FOR THE first time since the filing of their candidacies, seven presidential hopefuls trooped to UST along with their supporters to face each other in a forum last December 2.
Former defense secretary Gilbert Teodoro, senators Benigno Aquino III and Richard Gordon, former president Joseph Estrada, Olongapo councilor John Carlos de los Reyes, environmentalist Nicanor Perlas, and evangelical preacher Eddie Villanueva answered questions from students and personalities in “Harapan,” the presidential forum organized by the ABS-CBN News Channel, UST, Parish Pastoral Council for Responsible Voting, and the Commission on Elections.
Nacionalista Party standard-bearer Manuel Villar backed out at the last minute, according to news anchor Ted Failon.
Questions ranged from light ones such as “What vice or luxury can you not live without?” to those asking their opinions on President Gloria Macapagal-Arroyo's bid for Congress, political dynasties, the Maguindanao massacre, and the reproductive health bill.
Two bets—cousins Teodoro and Aquino—appeared to have softened on their support for the population bill. Aquino did not say whether he would vote for it, but pointed out that the government should help parents decide on the number of children, and that the Church has a role in educating couples.
He noted that the population had doubled in the last 20 years. “We cannot deny the problem.”
Teodoro said the state should not have an active role in controlling the population, and that there was no need for a reproductive health bill.
“It is the moral responsibility of those who don't want legislation to control population, to do it themselves in the way they think is moral,” he said.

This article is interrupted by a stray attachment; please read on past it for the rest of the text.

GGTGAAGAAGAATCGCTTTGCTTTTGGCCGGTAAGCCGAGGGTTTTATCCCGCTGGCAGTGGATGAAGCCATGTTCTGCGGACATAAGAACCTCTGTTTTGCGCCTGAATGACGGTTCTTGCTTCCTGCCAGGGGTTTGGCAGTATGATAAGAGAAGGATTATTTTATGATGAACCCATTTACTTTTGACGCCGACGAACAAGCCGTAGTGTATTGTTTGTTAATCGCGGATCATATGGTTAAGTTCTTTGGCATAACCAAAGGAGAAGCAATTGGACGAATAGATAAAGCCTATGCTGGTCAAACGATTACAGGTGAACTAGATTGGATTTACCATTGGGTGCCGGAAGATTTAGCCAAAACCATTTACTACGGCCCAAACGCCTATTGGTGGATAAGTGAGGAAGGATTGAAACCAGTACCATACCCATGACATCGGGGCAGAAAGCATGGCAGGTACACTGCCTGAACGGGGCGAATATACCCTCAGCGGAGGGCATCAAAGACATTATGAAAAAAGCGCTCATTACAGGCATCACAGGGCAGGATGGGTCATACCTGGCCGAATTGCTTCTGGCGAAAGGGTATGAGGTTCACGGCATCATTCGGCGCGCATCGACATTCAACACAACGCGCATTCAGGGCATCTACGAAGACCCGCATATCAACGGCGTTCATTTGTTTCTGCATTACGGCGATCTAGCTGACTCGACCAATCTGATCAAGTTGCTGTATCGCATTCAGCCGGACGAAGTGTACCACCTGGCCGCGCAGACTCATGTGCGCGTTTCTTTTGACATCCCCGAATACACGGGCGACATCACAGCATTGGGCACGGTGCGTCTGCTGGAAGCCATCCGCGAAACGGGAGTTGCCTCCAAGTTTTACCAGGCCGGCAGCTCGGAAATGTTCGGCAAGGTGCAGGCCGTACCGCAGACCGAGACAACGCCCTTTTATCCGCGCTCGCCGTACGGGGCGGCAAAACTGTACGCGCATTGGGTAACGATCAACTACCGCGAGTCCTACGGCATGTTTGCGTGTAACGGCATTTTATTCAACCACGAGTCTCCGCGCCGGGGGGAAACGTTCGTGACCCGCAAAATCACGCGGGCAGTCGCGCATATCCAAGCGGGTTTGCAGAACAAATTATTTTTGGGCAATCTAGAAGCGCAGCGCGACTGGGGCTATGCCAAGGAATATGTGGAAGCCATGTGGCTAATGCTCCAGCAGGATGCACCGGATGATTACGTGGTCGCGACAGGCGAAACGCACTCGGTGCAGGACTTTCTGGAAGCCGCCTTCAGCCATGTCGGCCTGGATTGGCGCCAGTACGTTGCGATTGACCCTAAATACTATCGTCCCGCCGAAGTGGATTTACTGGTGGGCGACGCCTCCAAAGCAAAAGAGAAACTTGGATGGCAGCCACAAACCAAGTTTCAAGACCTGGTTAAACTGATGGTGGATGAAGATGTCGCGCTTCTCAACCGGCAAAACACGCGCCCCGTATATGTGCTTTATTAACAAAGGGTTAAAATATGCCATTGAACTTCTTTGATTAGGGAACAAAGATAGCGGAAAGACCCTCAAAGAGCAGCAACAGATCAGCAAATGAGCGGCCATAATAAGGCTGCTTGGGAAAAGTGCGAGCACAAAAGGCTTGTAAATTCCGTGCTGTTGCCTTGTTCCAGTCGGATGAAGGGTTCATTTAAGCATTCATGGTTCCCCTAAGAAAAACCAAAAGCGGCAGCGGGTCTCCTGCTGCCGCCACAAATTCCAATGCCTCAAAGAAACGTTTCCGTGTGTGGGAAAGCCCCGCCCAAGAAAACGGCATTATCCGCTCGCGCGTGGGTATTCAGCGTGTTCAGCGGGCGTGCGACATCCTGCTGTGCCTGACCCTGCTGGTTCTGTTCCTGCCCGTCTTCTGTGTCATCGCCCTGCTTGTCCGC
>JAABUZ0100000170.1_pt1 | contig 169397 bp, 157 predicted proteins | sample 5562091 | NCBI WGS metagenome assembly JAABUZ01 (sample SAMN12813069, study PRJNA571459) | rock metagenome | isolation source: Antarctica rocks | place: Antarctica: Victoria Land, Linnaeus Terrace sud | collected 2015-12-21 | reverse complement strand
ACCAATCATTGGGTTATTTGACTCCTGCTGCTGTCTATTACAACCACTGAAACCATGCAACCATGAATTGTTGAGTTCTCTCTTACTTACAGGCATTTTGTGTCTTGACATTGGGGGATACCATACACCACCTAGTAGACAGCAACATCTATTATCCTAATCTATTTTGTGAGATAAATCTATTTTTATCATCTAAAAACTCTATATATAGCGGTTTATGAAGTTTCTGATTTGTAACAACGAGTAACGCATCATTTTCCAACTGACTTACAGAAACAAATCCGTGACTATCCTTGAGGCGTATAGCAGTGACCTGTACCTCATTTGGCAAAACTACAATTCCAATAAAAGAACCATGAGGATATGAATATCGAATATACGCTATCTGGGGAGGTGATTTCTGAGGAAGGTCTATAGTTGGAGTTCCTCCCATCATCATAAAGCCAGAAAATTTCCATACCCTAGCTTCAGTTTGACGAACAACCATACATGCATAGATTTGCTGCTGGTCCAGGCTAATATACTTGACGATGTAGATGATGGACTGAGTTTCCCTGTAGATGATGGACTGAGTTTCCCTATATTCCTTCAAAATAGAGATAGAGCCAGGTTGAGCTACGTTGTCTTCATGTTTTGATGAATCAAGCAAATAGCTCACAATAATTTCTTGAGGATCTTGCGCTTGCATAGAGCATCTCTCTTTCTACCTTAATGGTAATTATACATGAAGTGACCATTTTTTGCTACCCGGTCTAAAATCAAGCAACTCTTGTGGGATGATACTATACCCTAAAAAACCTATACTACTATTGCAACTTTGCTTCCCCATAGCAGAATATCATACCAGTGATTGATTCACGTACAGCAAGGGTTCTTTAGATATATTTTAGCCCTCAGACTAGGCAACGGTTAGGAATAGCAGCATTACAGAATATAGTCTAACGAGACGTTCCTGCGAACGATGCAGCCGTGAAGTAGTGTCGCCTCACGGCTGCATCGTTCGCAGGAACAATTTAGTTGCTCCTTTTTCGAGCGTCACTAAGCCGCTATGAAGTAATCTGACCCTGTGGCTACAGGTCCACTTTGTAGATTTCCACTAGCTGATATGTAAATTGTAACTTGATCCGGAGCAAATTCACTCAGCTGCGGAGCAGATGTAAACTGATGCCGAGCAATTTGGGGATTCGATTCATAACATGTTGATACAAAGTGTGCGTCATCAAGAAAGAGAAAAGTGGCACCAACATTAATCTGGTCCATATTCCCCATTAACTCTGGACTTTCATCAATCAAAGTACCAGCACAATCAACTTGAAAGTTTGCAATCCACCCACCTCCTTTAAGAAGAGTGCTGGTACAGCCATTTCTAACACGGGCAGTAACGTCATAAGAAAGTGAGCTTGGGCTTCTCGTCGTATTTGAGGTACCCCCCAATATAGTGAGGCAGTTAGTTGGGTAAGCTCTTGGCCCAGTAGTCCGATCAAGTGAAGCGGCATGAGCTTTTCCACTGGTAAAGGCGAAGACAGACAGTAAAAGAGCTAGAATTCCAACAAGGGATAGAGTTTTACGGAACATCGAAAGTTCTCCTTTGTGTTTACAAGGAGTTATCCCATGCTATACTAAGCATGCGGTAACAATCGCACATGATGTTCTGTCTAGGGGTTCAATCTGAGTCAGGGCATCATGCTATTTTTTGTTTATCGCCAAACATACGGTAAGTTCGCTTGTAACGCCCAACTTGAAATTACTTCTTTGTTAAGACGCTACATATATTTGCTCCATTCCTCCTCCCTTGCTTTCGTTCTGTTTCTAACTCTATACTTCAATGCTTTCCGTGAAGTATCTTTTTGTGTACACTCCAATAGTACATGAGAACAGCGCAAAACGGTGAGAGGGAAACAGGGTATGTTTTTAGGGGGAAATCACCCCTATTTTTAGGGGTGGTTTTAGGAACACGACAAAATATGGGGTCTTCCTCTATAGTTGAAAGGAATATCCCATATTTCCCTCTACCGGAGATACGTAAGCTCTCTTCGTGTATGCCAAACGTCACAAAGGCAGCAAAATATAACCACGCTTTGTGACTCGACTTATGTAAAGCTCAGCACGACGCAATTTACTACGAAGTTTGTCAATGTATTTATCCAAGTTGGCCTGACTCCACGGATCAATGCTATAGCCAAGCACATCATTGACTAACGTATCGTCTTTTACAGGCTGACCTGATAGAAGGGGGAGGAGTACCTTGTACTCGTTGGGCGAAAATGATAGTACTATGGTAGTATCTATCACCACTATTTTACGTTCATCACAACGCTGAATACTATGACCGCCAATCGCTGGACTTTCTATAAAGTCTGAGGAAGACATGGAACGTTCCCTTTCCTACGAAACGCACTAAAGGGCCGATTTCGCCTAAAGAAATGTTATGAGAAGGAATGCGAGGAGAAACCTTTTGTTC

Gordon proposed to renegotiate with the country's foreign creditors, to free up the budget for more spending on social services.
Many of the candidates hit Arroyo for seeking a congressional seat in Pampanga to stay in power.
Teodoro, the candidate of Arroyo's party Lakas-Kampi-CMD, said he would “do the right thing” as president in response to a question on whether Arroyo as House speaker would have a negative effect on his administration.
On the Maguindanao massacre, candidates blamed President Arroyo for tolerating warlords in Mindanao, but Teodoro said the real issue was lack of money to strengthen the police and military.
De los Reyes, running under the Ang Kapatiran Party, said: “Kung hindi pinadrino 'yan ni President Arroyo, hindi 'yan mangyayari,” referring to the brazen slaughter of 57 people in Ampatuan, Maguindanao last November 23.
Partido ng Masang Pilipino candidate Estrada, who played the crowd, said: “I will not tolerate warlords in the area. If I were president, they would all be arrested in 12 hours.”
The debate happened four days before the proclamation of Martial Law in Maguindanao, which drew flak from lawmakers, who questioned its legality as there was no rebellion in the province. President Arroyo lifted the declaration on December 12.
Asked by the Varsitarian whether he would do ban so-called political dynasties, Liberal Party bet Aquino said the term “political dynasty” should be defined first, and that acts rather than personalities should be the basis so as not to restrict people from being in government for having the same surnames.
Villanueva of Bangon Pilipinas Party said he would exercise “moral and righteous” governance and won't allow relatives to abuse power.
“I would automatically resign in case my immediate relatives commit corruption or crime against the government,” Villanueva said.
The auditorium was filled with around 800 people, most of whom were supporters of the candidates. Prominent political figures such as Ernesto Maceda, Partido ng Masang Pilipino spokesperson, and Bayani Fernando, Gordon's running mate, were also present.
'Presidential alumnus,' barred
Ernesto Ramos, presidential candidate of the Democratic Party of the Philippines and alumnus of the Faculty of Philosophy and Letters (now Arts and Letters), said he was “barred” by ushers of ANC from entering the Medicine Auditorium to join the forum.
“I feel there is discrimination here. It was my first time to step again in the University after almost 30 years of stay in America. I feel that I am not welcome in my own alma mater,” Ramos, who graduated in 1960, told the Varsitarian at the sidelines of the forum.
Ramos, who tags himself as “The Alternative Leader,” said he was a speech writer for United States Rep. Carrie Meek in Washington, D.C. before he decided to “come home.” Danielle Clara P. Dandan